Gloversville city finance commissioner shines light on LED street lamp savings

Gloversville Department of Public Works Director Christopher Perry speaks during his report to the Common Council Tuesday night.

Gloversville Department of Public Works Director Christopher Perry speaks during his report to the Common Council Tuesday night.

GLOVERSVILLE – Installation of LED lighting has cut the electricity cost for the city’s streetlamps by more than half, city officials said Tuesday.

During Tuesday night’s Common Council meeting, City Commissioner of Finance Tammie Weiterschan gave the council an update on the status of the savings from the LED project. She told the council the National Grid bills sent to the city for the streetlamp electricity had been going to an unmonitored email account for the last three months, but after that problem was resolved, she got her first look at the new bills reflecting the installation of the LED lights. She was pleased to see the savings.

“On Friday, we began seeing the bills from National Grid for the new lights,” she said. “The initial three months of bills ran anywhere from $7,000 to about $8,000, whereas our old bills from National Grid for our street lighting were anywhere from $18,000 a month to as high as $24,000 to $25,000 per month, so we’re going to see a significant amount of savings from that project.”

City Department of Public Works Director Chris Perry said over the past two years the city has borrowed about $612,000 for the project, which included purchasing the light fixtures and “span arms” for the 1,380 streetlamps in the city from National Grid for $212,000.

“We own those in perpetuity going forward,” he said.

Perry said the city finalized the acquisition of the streetlamp fixtures in January, with National Grid still maintaining ownership of the streetlamp poles.

He said Gloversville then paid about $4000,000 to the Executive Group company, based in Amsterdam, to be the subcontractor tasked with installing the fixtures over the past few months.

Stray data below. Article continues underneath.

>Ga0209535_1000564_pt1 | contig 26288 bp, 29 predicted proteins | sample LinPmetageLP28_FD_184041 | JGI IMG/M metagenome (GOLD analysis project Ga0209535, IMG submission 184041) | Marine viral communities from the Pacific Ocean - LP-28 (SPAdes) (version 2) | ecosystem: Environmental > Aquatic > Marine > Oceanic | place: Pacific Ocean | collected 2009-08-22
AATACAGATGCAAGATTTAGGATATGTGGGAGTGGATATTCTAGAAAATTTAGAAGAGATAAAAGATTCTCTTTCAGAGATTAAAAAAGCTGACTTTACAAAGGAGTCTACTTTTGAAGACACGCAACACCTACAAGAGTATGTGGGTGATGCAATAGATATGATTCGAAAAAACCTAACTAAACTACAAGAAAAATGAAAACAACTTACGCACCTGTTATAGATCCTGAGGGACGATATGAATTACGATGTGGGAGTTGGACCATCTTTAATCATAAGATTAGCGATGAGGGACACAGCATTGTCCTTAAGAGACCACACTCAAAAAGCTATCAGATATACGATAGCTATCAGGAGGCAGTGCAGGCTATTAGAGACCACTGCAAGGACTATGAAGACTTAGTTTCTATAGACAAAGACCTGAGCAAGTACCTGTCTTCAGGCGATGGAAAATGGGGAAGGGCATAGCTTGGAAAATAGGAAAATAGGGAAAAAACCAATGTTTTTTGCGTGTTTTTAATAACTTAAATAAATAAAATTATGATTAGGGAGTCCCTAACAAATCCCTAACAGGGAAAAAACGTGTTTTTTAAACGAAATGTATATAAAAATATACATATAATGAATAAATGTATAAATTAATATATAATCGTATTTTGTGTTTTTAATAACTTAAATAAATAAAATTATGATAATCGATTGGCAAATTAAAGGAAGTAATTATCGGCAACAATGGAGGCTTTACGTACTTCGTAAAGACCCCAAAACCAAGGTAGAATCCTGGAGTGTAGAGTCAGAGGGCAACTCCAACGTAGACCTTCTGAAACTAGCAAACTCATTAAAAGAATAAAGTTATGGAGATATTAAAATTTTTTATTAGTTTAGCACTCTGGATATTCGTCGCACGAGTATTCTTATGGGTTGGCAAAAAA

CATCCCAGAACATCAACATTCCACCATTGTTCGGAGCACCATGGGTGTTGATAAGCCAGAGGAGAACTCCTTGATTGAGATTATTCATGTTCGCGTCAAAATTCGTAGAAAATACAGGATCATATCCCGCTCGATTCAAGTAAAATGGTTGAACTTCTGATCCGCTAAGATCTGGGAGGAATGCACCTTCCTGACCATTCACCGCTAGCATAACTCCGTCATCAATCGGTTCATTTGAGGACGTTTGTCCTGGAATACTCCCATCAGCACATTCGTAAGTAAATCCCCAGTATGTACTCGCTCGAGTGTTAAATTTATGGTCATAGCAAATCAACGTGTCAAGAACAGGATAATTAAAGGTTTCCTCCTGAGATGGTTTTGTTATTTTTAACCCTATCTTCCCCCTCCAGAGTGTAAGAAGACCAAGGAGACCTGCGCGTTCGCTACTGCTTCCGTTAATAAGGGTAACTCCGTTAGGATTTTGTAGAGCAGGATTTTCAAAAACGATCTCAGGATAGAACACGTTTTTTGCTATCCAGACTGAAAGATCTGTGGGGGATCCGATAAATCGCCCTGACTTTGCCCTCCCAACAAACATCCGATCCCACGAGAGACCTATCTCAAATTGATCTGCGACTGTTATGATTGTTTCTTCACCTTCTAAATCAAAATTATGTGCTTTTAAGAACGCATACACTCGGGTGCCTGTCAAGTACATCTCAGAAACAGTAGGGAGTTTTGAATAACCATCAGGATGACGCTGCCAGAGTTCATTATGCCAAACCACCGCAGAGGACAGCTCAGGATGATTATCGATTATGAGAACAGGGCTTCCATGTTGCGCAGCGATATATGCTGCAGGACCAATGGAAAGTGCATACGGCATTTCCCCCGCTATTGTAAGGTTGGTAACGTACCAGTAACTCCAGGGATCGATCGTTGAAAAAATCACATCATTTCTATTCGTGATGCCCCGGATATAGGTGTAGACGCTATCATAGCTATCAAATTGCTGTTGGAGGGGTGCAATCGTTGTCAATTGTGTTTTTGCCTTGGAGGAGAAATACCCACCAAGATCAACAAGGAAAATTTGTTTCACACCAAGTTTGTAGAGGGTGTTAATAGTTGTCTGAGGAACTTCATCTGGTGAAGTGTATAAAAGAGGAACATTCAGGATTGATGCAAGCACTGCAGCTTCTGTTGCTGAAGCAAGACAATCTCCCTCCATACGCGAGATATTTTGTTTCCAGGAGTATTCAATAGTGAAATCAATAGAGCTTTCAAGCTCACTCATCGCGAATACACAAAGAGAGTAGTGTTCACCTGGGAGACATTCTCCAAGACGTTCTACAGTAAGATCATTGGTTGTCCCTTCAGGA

“They just finished up [July 21],” Perry said. “Tanko Lighting was basically the project manager for this. They’ve done similar projects like this throughout upstate New York.”

Perry said the electricity bills presented by Weiterschan were for June, before about another 250 LED lights were installed, which means he expects the July electricity bills will be even lower.

“It’s estimated that in the first full-year [of the LED lights being in place] it will save the city somewhere between $130,000 to $150,000, so the project will have somewhere between a four and five-year pay-off period [from the savings],” Perry said. “The LED lights are supposed to last between 12 and 15 years, each fixture. [Conventional streetlamps] last maybe three to four years tops, maybe five if you’re lucky, and they use three times as much energy.”

After Perry announced the completion of the LED project, several members of the council and city department heads cheered. He said the new LED light fixtures come with a 10-year warranty, so the city will not be on the hook for any mechanical failure repair costs over the next decade.
Mayor Vince DeSantis said the savings estimates presented to the council at the start of the LED project appear to be coming true.

“Back two years ago when we started this project, they told us it would be about a 70 to 75 percent reduction in our electric costs for lighting the streets and it looks like that’s going to be the case,” he said. 


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